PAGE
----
We also disagree with plaintiffs' insistence that the IRMA and Travelers policies could not be considered "other property insurance" applicable to the police facility loss because the entire insurable interest in the police garage facility had reverted back to the Village. For the reasons discussed above, the construction contracts did not provide any type of pro-rata reversion of interests back to the Village as various segments to the Project were completed. While the Village, as owner of the buildings that were the subject of the Project, had an insurable interest in the buildings at all times, the defendant architects and the contractor also had insurable interests in those buildings, at least during the course of construction. See Midwest Lumber Co., 188 Neb. at 311, 196 N.W.2d at 379; Annotation, Builder's Risk Insurance Policies, 94 A.L.R.2d at 234.

As their final argument, the plaintiffs contend that the waiver of subrogation provision was unenforceable because it conflicted with and prejudiced plaintiffs' rights of subrogation reserved in their insurance policies. In support of this argument, the plaintiffs quote the following language from the Travelers policy:

"This insurance shall not be invalidated should the Insured waive by specific written agreement prior to a loss any or all right of recovery against any party for loss insured against by this policy."

Plaintiffs' reliance on this clause wholly unwarranted. The thrust of the quoted paragraph is not that waiver of subrogation is invalid but that waiver of subrogation would not invalidate the policy. The clause does not protect the insurer's right of subrogation; rather it protects the insured's right to recover under the policy even if the insured waived its right to recover against a third party. The clause specifically allows the insured to waive the insurer's right of subrogation.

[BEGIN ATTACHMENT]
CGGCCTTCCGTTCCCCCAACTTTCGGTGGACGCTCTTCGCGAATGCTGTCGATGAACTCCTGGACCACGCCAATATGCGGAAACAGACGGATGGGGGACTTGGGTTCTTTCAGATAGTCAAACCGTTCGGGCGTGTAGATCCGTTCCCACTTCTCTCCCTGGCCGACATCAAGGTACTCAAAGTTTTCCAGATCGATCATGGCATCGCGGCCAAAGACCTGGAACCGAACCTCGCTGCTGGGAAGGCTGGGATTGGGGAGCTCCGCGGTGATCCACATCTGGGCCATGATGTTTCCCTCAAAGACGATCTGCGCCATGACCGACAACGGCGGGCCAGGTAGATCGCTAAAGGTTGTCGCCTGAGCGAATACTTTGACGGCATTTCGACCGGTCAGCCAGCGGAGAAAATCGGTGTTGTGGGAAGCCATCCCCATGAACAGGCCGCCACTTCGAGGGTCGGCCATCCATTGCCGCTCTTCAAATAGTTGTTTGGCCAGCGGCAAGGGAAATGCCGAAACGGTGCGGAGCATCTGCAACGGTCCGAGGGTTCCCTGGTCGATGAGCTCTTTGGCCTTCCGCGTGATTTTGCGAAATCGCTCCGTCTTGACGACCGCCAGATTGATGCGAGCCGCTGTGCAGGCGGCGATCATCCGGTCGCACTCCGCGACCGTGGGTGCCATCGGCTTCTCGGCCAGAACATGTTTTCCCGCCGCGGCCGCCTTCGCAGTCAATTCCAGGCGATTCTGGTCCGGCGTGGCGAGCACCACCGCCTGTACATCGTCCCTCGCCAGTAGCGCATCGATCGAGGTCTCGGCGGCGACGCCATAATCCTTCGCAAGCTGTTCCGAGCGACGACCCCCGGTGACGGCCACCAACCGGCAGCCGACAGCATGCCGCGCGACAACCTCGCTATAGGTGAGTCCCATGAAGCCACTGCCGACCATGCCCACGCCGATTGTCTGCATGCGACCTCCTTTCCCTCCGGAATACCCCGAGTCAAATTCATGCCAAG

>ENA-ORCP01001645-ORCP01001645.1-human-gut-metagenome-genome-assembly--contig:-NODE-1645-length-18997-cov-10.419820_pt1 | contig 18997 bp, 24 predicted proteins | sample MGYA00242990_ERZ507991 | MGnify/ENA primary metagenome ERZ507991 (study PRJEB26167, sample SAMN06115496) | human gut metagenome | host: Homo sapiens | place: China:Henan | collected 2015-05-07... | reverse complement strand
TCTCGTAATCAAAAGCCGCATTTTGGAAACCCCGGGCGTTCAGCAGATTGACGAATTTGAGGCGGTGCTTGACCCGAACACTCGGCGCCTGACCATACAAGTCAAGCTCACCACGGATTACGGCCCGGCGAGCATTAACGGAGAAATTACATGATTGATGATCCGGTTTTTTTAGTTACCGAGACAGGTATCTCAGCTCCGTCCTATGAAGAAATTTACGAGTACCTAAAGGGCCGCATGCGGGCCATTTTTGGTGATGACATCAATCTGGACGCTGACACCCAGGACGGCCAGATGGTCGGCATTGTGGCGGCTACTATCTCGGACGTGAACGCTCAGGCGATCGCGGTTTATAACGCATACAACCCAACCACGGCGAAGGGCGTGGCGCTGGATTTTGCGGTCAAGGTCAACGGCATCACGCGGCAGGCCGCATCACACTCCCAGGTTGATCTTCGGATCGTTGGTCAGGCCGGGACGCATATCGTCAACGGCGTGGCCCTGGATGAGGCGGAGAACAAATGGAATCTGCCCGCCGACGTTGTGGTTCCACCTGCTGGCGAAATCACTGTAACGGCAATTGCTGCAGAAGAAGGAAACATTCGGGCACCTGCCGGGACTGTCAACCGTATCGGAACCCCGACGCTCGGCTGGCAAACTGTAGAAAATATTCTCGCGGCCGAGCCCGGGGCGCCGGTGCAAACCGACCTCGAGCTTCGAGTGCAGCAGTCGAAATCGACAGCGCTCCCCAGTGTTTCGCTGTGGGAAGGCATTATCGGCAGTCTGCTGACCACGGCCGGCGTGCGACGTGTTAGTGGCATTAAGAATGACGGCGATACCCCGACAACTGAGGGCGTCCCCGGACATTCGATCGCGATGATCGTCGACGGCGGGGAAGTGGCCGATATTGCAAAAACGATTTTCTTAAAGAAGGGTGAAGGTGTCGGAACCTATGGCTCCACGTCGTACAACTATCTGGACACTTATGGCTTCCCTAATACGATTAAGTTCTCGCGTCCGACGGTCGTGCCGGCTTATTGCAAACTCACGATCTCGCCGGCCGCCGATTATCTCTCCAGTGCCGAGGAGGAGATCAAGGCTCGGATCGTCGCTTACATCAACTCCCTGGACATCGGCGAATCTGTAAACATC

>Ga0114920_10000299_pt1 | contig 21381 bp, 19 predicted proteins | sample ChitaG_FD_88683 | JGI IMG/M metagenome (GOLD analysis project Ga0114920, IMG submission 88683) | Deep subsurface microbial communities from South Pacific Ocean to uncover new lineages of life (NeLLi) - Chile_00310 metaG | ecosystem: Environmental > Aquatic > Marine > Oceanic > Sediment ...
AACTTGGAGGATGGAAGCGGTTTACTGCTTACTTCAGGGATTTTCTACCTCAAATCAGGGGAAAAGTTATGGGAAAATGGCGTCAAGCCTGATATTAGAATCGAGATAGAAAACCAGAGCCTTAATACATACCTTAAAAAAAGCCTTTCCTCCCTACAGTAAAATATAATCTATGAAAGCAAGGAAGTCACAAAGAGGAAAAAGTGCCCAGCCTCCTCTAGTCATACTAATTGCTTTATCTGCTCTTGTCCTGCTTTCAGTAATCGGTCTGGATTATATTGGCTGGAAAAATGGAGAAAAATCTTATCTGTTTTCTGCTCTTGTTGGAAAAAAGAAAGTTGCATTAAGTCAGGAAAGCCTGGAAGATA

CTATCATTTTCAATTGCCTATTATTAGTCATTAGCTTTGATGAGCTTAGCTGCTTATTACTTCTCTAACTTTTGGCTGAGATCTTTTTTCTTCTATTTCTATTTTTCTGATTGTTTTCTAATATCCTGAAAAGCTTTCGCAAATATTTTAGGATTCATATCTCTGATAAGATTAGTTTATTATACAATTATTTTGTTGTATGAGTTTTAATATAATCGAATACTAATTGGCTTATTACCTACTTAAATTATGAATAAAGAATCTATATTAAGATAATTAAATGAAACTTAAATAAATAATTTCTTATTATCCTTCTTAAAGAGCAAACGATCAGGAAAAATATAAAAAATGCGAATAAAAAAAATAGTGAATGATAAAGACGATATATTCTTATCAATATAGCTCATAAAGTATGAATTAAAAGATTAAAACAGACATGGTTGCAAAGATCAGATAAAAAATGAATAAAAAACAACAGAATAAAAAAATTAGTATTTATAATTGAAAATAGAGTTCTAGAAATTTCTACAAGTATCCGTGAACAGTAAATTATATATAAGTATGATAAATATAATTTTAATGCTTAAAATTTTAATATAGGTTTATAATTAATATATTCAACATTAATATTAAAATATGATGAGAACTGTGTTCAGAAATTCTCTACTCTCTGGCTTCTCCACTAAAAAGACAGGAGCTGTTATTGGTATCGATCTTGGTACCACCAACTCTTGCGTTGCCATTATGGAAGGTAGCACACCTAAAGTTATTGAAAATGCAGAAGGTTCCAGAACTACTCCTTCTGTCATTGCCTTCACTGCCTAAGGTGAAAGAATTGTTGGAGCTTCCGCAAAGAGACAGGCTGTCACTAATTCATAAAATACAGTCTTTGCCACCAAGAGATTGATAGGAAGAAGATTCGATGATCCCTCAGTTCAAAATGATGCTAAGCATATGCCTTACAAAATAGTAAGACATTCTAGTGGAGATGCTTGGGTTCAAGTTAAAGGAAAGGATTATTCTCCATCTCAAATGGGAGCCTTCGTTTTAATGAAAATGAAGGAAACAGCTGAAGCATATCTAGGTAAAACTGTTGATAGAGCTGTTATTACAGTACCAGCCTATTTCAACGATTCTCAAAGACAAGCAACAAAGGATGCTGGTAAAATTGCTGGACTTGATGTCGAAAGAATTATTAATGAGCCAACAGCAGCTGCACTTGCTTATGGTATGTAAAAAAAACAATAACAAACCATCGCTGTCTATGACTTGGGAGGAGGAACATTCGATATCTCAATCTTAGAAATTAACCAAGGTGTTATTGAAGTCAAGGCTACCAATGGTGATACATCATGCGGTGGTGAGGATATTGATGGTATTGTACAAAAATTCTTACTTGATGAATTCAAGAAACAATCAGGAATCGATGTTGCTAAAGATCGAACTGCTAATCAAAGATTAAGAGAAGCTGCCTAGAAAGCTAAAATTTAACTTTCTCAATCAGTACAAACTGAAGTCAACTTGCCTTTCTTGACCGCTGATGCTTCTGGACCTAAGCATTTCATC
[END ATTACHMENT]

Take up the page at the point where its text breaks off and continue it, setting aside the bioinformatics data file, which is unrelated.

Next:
In Commerce & Industry Insurance Co. v. Orth, 254 Or. 226, 458 P.2d 926 (1969), a similar clause in an insurance policy was interpreted to show that the insurer expressly allowed the insured owner of the property to release various contractors from liability for loss to the owner's building under construction. In Orth, the owner and the general contractor had entered into a written construction agreement, similar to the one in the instant case, which required the owner to carry insurance to protect the work during construction. The construction agreement also contained a waiver of rights provision which stated: "The Owner, Contractor, and all subcontractors waive all rights, each against the others, for damages caused by fire or other perils covered by insurance provided under the terms of this article * * *." Orth, 254 Or. at 228, 458 P.2d at 927-28. The insurance policy provided: "Without prejudice to this insurance the insured may, prior to loss, release others from liability for loss to the described property from whatever cause arising * * *." Orth, 254 Or. at 229, 458 P.2d at 928.